Another federal court has found the 2015 “waters of the U.S.” rule legally deficient, but language in the ruling could add another layer of controversy to the Trump administration's efforts to rewrite the rule.
The Trump administration’s proposed new definition of “Waters of the United States” in the Clean Water Act is either a radical policy shift that misinterprets Supreme Court precedent and will leave up to 70 percent of tributaries and half the nation’s wetlands unprotected, or it’s a constitutionally valid approach to regulating the nation’s waters that preserves the states’ lead role over water pollution control and land use planning.
A new lawsuit filed Monday by the National Wildlife Federation says the Environmental Protection Agency failed to consult with federal wildlife officials before expanding biofuel production under the Renewable Fuel Standard.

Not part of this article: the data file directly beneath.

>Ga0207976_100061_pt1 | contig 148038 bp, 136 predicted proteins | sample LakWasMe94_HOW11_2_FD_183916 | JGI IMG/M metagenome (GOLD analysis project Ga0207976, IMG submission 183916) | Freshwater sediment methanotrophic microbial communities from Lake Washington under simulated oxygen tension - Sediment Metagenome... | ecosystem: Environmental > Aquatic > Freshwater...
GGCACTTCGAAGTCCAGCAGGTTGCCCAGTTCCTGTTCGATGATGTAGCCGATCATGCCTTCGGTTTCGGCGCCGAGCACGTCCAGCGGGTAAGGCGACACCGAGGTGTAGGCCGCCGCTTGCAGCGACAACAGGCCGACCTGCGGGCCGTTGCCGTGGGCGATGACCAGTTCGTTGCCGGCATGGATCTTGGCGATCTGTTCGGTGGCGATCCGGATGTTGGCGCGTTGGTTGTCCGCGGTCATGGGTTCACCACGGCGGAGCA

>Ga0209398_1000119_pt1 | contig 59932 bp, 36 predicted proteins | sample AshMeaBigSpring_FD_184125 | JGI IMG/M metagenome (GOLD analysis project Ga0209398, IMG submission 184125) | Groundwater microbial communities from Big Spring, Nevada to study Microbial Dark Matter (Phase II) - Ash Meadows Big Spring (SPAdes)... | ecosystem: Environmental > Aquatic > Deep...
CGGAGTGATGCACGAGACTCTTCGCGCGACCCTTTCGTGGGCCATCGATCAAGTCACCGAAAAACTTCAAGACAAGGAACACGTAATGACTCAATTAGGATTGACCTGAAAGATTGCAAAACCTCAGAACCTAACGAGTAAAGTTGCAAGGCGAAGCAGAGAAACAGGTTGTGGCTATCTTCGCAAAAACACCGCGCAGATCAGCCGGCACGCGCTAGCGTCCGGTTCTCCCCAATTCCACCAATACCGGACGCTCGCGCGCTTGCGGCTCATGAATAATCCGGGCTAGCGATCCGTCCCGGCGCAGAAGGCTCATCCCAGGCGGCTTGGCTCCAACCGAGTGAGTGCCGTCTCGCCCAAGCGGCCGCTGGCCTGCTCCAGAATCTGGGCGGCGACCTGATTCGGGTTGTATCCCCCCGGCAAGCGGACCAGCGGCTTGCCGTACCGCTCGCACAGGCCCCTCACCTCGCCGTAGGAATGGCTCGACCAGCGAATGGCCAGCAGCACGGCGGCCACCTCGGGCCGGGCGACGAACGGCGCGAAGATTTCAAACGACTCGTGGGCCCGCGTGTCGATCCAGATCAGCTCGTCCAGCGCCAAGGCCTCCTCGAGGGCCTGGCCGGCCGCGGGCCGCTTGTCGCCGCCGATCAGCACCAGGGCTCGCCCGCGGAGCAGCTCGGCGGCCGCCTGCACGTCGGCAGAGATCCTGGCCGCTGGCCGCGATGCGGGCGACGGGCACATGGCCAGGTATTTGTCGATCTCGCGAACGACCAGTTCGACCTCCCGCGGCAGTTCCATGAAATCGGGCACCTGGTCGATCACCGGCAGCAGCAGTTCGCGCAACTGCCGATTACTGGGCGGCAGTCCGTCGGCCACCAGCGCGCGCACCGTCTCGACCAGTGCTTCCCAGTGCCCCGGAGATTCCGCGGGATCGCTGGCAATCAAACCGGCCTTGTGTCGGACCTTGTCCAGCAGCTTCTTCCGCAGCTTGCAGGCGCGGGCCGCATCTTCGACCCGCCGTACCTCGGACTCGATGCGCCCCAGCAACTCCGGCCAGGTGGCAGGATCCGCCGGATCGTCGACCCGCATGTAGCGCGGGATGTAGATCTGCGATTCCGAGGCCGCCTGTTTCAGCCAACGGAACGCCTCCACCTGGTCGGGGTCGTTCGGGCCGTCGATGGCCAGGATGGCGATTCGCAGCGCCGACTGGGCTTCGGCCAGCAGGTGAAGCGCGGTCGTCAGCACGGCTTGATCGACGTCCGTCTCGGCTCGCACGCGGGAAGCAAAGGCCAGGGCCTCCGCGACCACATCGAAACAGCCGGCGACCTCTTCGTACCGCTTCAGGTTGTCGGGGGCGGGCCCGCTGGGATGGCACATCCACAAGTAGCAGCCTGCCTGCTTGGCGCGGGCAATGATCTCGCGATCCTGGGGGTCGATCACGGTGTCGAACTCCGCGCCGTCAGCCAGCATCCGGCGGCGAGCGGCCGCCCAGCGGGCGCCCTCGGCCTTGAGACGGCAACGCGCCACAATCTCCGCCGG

Biofuel advocates blasted the Environmental Protection Agency's latest proposal to set targets for production of renewable fuels under the Renewable Fuel Standard because the agency did not try to reallocate renewable gallons left unblended when refineries were granted waivers from RFS requirements.
When Scott Pruitt appeared last June before House appropriators to discuss the budget proposal for his agency, he made a bold pronouncement: “We will have a final rule that will provide a definition for ‘waters of the United States’ by the fourth quarter of this year, no later than the first quarter of next year, because that’s the job of the agency.”